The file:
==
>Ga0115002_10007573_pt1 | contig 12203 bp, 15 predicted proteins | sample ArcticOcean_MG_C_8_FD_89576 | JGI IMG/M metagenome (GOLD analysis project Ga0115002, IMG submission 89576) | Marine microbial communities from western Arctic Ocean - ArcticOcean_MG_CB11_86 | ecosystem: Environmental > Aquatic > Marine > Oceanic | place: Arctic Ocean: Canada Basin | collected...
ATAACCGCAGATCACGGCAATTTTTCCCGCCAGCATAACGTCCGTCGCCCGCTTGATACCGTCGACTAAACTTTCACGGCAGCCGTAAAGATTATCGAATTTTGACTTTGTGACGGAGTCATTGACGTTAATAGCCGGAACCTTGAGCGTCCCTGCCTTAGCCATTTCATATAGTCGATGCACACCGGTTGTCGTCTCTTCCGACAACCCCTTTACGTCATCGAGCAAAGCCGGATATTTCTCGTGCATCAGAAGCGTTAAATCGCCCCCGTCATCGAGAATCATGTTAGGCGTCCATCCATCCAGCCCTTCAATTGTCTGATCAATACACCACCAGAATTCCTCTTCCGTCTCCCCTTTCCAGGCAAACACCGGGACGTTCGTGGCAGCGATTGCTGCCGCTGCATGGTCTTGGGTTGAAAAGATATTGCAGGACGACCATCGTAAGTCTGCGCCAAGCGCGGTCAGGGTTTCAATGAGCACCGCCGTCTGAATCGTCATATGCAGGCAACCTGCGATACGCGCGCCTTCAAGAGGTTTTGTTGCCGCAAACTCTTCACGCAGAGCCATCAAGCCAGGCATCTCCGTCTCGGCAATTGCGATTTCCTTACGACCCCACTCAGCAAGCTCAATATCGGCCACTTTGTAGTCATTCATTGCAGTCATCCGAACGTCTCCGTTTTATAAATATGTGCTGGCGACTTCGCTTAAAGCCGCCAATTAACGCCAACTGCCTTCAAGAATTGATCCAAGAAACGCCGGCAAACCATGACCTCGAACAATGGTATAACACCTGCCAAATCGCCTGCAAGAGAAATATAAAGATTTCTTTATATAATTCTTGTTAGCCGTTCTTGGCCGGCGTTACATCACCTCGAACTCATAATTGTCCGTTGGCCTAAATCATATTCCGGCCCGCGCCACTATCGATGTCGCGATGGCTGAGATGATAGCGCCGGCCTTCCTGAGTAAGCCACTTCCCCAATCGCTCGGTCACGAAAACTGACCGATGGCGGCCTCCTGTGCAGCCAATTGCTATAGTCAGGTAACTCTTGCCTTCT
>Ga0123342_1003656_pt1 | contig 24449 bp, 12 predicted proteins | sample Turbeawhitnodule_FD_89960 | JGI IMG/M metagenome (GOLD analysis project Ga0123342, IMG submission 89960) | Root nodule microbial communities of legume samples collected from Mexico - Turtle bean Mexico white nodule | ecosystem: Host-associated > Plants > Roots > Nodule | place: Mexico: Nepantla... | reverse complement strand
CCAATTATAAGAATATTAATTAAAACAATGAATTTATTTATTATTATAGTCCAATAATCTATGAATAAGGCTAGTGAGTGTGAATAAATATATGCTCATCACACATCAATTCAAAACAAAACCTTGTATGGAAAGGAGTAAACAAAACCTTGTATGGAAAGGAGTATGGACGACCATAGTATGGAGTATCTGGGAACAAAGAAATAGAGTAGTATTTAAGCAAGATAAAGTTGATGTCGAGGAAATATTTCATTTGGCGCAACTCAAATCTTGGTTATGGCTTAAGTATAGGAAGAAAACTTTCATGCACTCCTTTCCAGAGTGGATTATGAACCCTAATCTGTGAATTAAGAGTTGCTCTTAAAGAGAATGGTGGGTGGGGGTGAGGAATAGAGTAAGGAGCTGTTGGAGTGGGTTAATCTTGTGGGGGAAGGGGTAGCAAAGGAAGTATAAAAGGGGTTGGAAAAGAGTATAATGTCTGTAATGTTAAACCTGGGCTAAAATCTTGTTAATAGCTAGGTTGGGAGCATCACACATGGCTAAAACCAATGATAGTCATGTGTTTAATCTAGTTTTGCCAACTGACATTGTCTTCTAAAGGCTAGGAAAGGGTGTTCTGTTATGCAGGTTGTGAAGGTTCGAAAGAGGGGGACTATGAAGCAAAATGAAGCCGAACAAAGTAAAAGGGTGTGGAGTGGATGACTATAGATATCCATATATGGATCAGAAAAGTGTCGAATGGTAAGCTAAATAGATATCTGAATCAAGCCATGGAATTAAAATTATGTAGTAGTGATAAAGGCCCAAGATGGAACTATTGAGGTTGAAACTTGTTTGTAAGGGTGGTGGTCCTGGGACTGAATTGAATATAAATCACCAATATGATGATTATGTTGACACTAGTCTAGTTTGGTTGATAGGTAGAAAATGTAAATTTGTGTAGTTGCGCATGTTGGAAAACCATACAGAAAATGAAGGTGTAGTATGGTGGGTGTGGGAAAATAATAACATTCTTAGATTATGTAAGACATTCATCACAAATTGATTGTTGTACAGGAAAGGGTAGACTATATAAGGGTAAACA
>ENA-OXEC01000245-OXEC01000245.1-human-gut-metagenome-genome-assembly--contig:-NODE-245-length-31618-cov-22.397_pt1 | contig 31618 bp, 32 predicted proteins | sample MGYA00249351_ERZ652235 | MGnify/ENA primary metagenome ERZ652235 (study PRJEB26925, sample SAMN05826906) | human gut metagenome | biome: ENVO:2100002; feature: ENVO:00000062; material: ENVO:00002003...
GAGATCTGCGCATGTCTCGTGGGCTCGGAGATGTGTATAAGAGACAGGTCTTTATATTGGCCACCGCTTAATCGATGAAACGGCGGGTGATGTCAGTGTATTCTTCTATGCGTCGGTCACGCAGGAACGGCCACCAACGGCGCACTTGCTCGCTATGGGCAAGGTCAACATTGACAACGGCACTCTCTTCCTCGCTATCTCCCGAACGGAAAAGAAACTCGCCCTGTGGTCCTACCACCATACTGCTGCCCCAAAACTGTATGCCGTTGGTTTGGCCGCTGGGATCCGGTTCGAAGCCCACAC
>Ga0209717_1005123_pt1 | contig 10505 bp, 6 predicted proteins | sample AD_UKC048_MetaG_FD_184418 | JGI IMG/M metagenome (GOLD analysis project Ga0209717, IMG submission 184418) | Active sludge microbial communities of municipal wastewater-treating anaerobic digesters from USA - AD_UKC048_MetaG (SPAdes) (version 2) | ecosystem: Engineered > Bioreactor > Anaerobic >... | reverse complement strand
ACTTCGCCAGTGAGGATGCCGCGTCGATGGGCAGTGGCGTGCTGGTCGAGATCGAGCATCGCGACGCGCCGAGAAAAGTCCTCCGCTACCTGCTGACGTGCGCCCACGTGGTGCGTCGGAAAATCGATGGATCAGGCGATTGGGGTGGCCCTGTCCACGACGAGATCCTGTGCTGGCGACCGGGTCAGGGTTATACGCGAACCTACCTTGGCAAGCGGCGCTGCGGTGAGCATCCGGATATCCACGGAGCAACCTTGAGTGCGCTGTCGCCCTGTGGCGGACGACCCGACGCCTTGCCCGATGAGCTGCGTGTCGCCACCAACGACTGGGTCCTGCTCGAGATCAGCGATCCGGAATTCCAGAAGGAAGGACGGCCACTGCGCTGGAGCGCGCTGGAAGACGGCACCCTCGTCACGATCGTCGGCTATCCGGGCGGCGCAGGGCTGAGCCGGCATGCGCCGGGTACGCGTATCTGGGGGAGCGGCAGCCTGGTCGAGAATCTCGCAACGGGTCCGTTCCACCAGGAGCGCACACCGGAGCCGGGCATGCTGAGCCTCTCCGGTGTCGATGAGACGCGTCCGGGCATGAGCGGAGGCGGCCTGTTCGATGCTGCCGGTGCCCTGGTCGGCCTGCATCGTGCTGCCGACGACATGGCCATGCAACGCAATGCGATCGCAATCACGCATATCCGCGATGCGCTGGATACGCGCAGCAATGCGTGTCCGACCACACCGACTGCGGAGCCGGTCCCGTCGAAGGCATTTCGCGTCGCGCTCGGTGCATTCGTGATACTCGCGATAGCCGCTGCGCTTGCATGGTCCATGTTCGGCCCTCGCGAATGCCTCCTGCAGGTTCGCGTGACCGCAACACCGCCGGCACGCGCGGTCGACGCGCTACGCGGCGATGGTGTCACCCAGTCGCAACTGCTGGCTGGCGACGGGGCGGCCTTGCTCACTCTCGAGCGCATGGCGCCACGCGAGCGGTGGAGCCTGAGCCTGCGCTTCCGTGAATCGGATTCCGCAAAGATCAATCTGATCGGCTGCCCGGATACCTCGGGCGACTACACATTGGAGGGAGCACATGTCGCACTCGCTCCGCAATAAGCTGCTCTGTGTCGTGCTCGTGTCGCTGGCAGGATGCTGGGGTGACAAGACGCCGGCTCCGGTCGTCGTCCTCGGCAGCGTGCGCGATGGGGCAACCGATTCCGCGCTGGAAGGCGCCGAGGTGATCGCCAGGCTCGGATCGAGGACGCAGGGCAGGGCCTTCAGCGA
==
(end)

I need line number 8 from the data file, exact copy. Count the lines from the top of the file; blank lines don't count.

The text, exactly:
ACTTCGCCAGTGAGGATGCCGCGTCGATGGGCAGTGGCGTGCTGGTCGAGATCGAGCATCGCGACGCGCCGAGAAAAGTCCTCCGCTACCTGCTGACGTGCGCCCACGTGGTGCGTCGGAAAATCGATGGATCAGGCGATTGGGGTGGCCCTGTCCACGACGAGATCCTGTGCTGGCGACCGGGTCAGGGTTATACGCGAACCTACCTTGGCAAGCGGCGCTGCGGTGAGCATCCGGATATCCACGGAGCAACCTTGAGTGCGCTGTCGCCCTGTGGCGGACGACCCGACGCCTTGCCCGATGAGCTGCGTGTCGCCACCAACGACTGGGTCCTGCTCGAGATCAGCGATCCGGAATTCCAGAAGGAAGGACGGCCACTGCGCTGGAGCGCGCTGGAAGACGGCACCCTCGTCACGATCGTCGGCTATCCGGGCGGCGCAGGGCTGAGCCGGCATGCGCCGGGTACGCGTATCTGGGGGAGCGGCAGCCTGGTCGAGAATCTCGCAACGGGTCCGTTCCACCAGGAGCGCACACCGGAGCCGGGCATGCTGAGCCTCTCCGGTGTCGATGAGACGCGTCCGGGCATGAGCGGAGGCGGCCTGTTCGATGCTGCCGGTGCCCTGGTCGGCCTGCATCGTGCTGCCGACGACATGGCCATGCAACGCAATGCGATCGCAATCACGCATATCCGCGATGCGCTGGATACGCGCAGCAATGCGTGTCCGACCACACCGACTGCGGAGCCGGTCCCGTCGAAGGCATTTCGCGTCGCGCTCGGTGCATTCGTGATACTCGCGATAGCCGCTGCGCTTGCATGGTCCATGTTCGGCCCTCGCGAATGCCTCCTGCAGGTTCGCGTGACCGCAACACCGCCGGCACGCGCGGTCGACGCGCTACGCGGCGATGGTGTCACCCAGTCGCAACTGCTGGCTGGCGACGGGGCGGCCTTGCTCACTCTCGAGCGCATGGCGCCACGCGAGCGGTGGAGCCTGAGCCTGCGCTTCCGTGAATCGGATTCCGCAAAGATCAATCTGATCGGCTGCCCGGATACCTCGGGCGACTACACATTGGAGGGAGCACATGTCGCACTCGCTCCGCAATAAGCTGCTCTGTGTCGTGCTCGTGTCGCTGGCAGGATGCTGGGGTGACAAGACGCCGGCTCCGGTCGTCGTCCTCGGCAGCGTGCGCGATGGGGCAACCGATTCCGCGCTGGAAGGCGCCGAGGTGATCGCCAGGCTCGGATCGAGGACGCAGGGCAGGGCCTTCAGCGA